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I have code for circle-circle intersection. But I need to expand it to 3-D. How do I calculate:

  • Radius and center of the intersection circle of two spheres
  • Points of the intersection of a sphere and a circle?

Given two spheres (sc0,sr0) and (sc1,sr1), I need to calculate a circle of intersection whose center is ci and whose radius is ri.
Moreover, given a sphere (sc0,sr0) and a circle (cc0, cr0), I need to calulate the two intersection points (pi0, pi1)
I have checked this link and this link, but I could not understand the logic behind them and how to code them.

I tried ProGAL library for sphere-sphere-sphere intersection, but the resulting coordinates are rounded. I need precise results.

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  • \$\begingroup\$ I had some confusion if you were looking for sphere-sphere or sphere-circle collision. I answered as though you were looking for sphere-sphere. \$\endgroup\$ – CiscoIPPhone May 28 '14 at 17:55
  • \$\begingroup\$ Can you clarify? What do you want to get out of the intersection method? Circles overlap areas, spheres overlap volumes. Are you wanting the intersects method to return a volume? \$\endgroup\$ – MichaelHouse May 28 '14 at 18:48
  • \$\begingroup\$ @Byte56 I want to calculate the coordinates of intersections \$\endgroup\$ – padawan May 28 '14 at 18:50
  • \$\begingroup\$ @cagirici There are an infinite number of points where two spheres intersect. This is why I'm asking you to clarify. There's no specific coordinate. \$\endgroup\$ – MichaelHouse May 28 '14 at 18:51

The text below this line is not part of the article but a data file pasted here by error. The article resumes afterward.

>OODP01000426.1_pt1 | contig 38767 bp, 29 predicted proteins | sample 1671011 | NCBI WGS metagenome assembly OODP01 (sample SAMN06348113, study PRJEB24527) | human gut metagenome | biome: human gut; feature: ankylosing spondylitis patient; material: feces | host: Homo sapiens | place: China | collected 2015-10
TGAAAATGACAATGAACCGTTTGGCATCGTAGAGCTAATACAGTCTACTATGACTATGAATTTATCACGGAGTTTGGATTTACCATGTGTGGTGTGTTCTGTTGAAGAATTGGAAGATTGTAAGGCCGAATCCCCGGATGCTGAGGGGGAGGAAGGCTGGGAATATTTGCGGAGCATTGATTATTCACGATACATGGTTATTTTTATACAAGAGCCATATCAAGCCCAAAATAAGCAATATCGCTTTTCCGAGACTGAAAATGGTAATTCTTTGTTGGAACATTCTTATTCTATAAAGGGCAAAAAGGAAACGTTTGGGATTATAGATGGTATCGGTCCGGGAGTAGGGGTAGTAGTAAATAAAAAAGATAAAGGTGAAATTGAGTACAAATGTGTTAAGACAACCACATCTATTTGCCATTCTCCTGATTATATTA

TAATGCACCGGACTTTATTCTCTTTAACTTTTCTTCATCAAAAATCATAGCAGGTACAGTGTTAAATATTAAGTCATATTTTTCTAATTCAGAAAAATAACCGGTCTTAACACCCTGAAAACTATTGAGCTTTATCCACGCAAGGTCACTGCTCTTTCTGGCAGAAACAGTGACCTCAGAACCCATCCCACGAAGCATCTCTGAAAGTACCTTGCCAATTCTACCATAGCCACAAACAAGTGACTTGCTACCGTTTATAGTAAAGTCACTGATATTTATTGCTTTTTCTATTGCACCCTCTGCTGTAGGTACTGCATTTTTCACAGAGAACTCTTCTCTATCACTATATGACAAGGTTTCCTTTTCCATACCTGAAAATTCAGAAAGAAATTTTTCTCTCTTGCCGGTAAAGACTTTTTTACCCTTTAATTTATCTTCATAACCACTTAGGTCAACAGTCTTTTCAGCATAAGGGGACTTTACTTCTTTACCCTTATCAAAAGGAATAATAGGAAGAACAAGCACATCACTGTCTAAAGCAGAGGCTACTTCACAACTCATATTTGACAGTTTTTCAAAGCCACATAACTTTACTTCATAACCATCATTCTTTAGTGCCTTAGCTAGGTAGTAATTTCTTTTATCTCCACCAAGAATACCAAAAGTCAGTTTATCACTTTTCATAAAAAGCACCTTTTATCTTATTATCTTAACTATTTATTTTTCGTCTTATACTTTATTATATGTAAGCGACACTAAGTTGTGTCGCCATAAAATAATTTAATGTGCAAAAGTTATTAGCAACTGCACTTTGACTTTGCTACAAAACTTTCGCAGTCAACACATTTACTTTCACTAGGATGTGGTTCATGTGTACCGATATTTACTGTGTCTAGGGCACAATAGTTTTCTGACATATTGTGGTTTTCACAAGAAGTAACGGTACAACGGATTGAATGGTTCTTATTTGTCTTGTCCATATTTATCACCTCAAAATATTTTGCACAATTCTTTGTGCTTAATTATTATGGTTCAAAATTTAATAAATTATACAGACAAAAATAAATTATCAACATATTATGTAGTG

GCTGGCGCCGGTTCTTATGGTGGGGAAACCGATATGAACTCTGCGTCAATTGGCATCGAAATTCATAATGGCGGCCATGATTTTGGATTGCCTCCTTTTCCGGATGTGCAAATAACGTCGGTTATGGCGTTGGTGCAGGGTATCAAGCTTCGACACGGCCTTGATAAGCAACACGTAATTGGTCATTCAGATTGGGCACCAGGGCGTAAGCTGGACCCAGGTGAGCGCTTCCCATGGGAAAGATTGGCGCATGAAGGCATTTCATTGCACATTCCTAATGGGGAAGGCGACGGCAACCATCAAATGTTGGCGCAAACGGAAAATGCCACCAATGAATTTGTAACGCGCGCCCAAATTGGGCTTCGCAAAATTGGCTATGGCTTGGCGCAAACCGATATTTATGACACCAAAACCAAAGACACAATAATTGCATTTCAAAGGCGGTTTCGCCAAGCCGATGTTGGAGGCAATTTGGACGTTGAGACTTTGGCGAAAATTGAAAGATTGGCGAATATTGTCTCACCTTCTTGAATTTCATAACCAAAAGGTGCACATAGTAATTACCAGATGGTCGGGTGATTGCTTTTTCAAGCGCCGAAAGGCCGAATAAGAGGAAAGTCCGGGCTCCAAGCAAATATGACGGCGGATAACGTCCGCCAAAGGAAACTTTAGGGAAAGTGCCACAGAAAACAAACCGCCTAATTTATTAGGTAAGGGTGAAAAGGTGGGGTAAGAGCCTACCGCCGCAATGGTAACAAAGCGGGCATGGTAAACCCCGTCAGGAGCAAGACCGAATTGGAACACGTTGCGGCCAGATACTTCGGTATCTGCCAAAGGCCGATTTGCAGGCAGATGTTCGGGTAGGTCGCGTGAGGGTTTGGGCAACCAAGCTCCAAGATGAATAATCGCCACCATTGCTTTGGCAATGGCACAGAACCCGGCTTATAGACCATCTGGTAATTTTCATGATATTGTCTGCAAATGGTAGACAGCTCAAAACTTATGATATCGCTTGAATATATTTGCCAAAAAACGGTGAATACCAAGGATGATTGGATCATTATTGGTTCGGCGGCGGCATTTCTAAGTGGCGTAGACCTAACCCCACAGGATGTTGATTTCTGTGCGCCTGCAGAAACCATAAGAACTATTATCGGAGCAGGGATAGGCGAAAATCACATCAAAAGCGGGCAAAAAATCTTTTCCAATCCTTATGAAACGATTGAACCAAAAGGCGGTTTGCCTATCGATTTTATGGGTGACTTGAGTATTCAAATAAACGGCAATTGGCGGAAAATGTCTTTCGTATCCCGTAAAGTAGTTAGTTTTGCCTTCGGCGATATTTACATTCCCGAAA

• \$\begingroup\$ @Byte56 I mean, the equation of the circle of intersection. \$\endgroup\$ – padawan May 28 '14 at 18:52
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Sphere-Sphere Intersection

Let's start with the more obvious one - sphere-sphere. It's almost identical to the circle-circle case in 2D. We can project down on any plane containing the line between the spheres' centers to get an identical 2D picture:

Reducing the problem to 2D

Here the first sphere has center c_1 and radius r_1, the second c_2 and r_2, and their intersection has center c_i and radius r_i. Let d = ||c_2 - c_1||, the distance between the spheres.

Edge Cases:

As was pointed out previously, if r_1 + r_2 < d then there is no intersection at all. The spheres have a separation between them.

If r_1 + r_2 == d, then the intersection is a single point, located a distance of r_1 on the line from c_1 to c_2, or: c_i = c_1 + (c_2 - c_1) * r_1/d

This can also happen from the other side, if d + min(r_1, r_2) = max(r_1, r_2). In this case, the single point of intersection lies on the larger sphere, at c_i = c_larger + (c_smaller - c_larger) * r_larger/d

Finally, if one circle is entirely encompassed within the other, such that d + min(r_1, r_2) < max(r_1, r_2), then once again there is no intersection.

Edge case examples

Typical intersections

Okay, now the meaty bit.

Let's define c_i = c_1 + h * (c_2 - c_1), for some value of h. Note that h can be negative or greater than one in the case where one circle encompasses the center of the other. Fortunately, the signs will "just work," so we don't need to add any special case logic for this condition.

The remaining, interesting cases

We can express r_1 and r_2 in terms of r_i, h, and d using Pythagorean Theorem, then solve the system of equations to find h:

$$\require{cancel} \begin{array}{r|l} (hd)^2 + r_i^2 = r_1^2 & \left((1-h)d\right)^2 + r_i^2 = r_2^2\\ h^2d^2 - r_1^2 = -r_i^2 & \left(1 - 2h + h^2 \right)d^2 - r_2^2 = -r_i^2 \end{array}\\ \begin{align} \cancel{h^2d^2} - r_1^2 &= d^2 - 2hd^2 + \cancel{h^2d^2} - r_2^2\\ 2hd^2 &= d^2 + r_1^2 - r_2^2\\ h &= \frac 1 2 + \frac {r_1^2 - r_2^2} {2 d^2} \end{align}$$

h = 1/2 + (r_1 * r_1 - r_2 * r_2)/(2 * d*d)

We can sub this into our formula for c_i above to find the center of the circle of intersections. Then, reversing one of our earlier Pythagorean relations: